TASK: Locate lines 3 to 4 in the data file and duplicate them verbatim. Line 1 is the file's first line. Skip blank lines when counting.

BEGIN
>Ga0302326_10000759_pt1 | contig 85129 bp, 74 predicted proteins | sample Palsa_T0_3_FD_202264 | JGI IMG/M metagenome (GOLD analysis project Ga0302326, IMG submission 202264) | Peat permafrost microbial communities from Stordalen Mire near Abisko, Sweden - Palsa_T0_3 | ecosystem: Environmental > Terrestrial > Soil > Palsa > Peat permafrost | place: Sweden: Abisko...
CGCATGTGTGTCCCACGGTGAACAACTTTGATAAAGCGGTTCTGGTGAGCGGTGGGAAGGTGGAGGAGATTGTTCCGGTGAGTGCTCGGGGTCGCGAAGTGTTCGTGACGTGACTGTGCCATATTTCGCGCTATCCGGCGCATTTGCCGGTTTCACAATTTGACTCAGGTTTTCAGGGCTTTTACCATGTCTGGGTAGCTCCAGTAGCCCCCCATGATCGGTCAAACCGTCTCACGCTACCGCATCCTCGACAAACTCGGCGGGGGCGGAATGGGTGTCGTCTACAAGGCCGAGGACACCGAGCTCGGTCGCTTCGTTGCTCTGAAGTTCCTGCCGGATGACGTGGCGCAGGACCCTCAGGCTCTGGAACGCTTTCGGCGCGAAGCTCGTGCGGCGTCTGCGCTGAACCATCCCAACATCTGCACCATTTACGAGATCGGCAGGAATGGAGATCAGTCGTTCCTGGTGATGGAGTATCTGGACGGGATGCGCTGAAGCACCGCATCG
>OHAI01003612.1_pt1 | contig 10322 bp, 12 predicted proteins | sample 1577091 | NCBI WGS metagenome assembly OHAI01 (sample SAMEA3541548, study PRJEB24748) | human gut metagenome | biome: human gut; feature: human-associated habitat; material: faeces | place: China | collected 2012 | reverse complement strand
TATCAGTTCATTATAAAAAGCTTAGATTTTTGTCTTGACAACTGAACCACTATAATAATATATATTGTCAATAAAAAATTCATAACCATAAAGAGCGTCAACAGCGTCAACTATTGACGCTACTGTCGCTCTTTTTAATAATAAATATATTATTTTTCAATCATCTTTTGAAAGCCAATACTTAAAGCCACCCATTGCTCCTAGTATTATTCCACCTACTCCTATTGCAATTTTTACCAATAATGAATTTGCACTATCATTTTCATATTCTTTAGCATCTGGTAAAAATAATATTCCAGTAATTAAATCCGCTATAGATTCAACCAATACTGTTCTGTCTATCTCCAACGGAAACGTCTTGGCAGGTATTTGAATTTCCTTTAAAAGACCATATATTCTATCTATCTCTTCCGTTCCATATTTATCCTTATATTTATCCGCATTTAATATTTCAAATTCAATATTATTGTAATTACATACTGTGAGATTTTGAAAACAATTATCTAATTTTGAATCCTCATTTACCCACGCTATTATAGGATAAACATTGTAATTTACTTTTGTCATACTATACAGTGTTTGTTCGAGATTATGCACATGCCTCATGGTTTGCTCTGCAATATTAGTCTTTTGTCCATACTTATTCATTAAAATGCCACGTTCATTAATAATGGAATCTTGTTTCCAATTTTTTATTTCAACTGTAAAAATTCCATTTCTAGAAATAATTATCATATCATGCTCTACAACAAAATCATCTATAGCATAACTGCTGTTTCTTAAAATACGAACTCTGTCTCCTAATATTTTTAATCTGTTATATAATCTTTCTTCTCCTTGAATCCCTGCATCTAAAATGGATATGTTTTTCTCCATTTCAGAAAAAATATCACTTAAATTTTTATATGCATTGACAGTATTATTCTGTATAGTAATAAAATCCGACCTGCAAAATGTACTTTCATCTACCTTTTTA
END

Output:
>OHAI01003612.1_pt1 | contig 10322 bp, 12 predicted proteins | sample 1577091 | NCBI WGS metagenome assembly OHAI01 (sample SAMEA3541548, study PRJEB24748) | human gut metagenome | biome: human gut; feature: human-associated habitat; material: faeces | place: China | collected 2012 | reverse complement strand
TATCAGTTCATTATAAAAAGCTTAGATTTTTGTCTTGACAACTGAACCACTATAATAATATATATTGTCAATAAAAAATTCATAACCATAAAGAGCGTCAACAGCGTCAACTATTGACGCTACTGTCGCTCTTTTTAATAATAAATATATTATTTTTCAATCATCTTTTGAAAGCCAATACTTAAAGCCACCCATTGCTCCTAGTATTATTCCACCTACTCCTATTGCAATTTTTACCAATAATGAATTTGCACTATCATTTTCATATTCTTTAGCATCTGGTAAAAATAATATTCCAGTAATTAAATCCGCTATAGATTCAACCAATACTGTTCTGTCTATCTCCAACGGAAACGTCTTGGCAGGTATTTGAATTTCCTTTAAAAGACCATATATTCTATCTATCTCTTCCGTTCCATATTTATCCTTATATTTATCCGCATTTAATATTTCAAATTCAATATTATTGTAATTACATACTGTGAGATTTTGAAAACAATTATCTAATTTTGAATCCTCATTTACCCACGCTATTATAGGATAAACATTGTAATTTACTTTTGTCATACTATACAGTGTTTGTTCGAGATTATGCACATGCCTCATGGTTTGCTCTGCAATATTAGTCTTTTGTCCATACTTATTCATTAAAATGCCACGTTCATTAATAATGGAATCTTGTTTCCAATTTTTTATTTCAACTGTAAAAATTCCATTTCTAGAAATAATTATCATATCATGCTCTACAACAAAATCATCTATAGCATAACTGCTGTTTCTTAAAATACGAACTCTGTCTCCTAATATTTTTAATCTGTTATATAATCTTTCTTCTCCTTGAATCCCTGCATCTAAAATGGATATGTTTTTCTCCATTTCAGAAAAAATATCACTTAAATTTTTATATGCATTGACAGTATTATTCTGTATAGTAATAAAATCCGACCTGCAAAATGTACTTTCATCTACCTTTTTA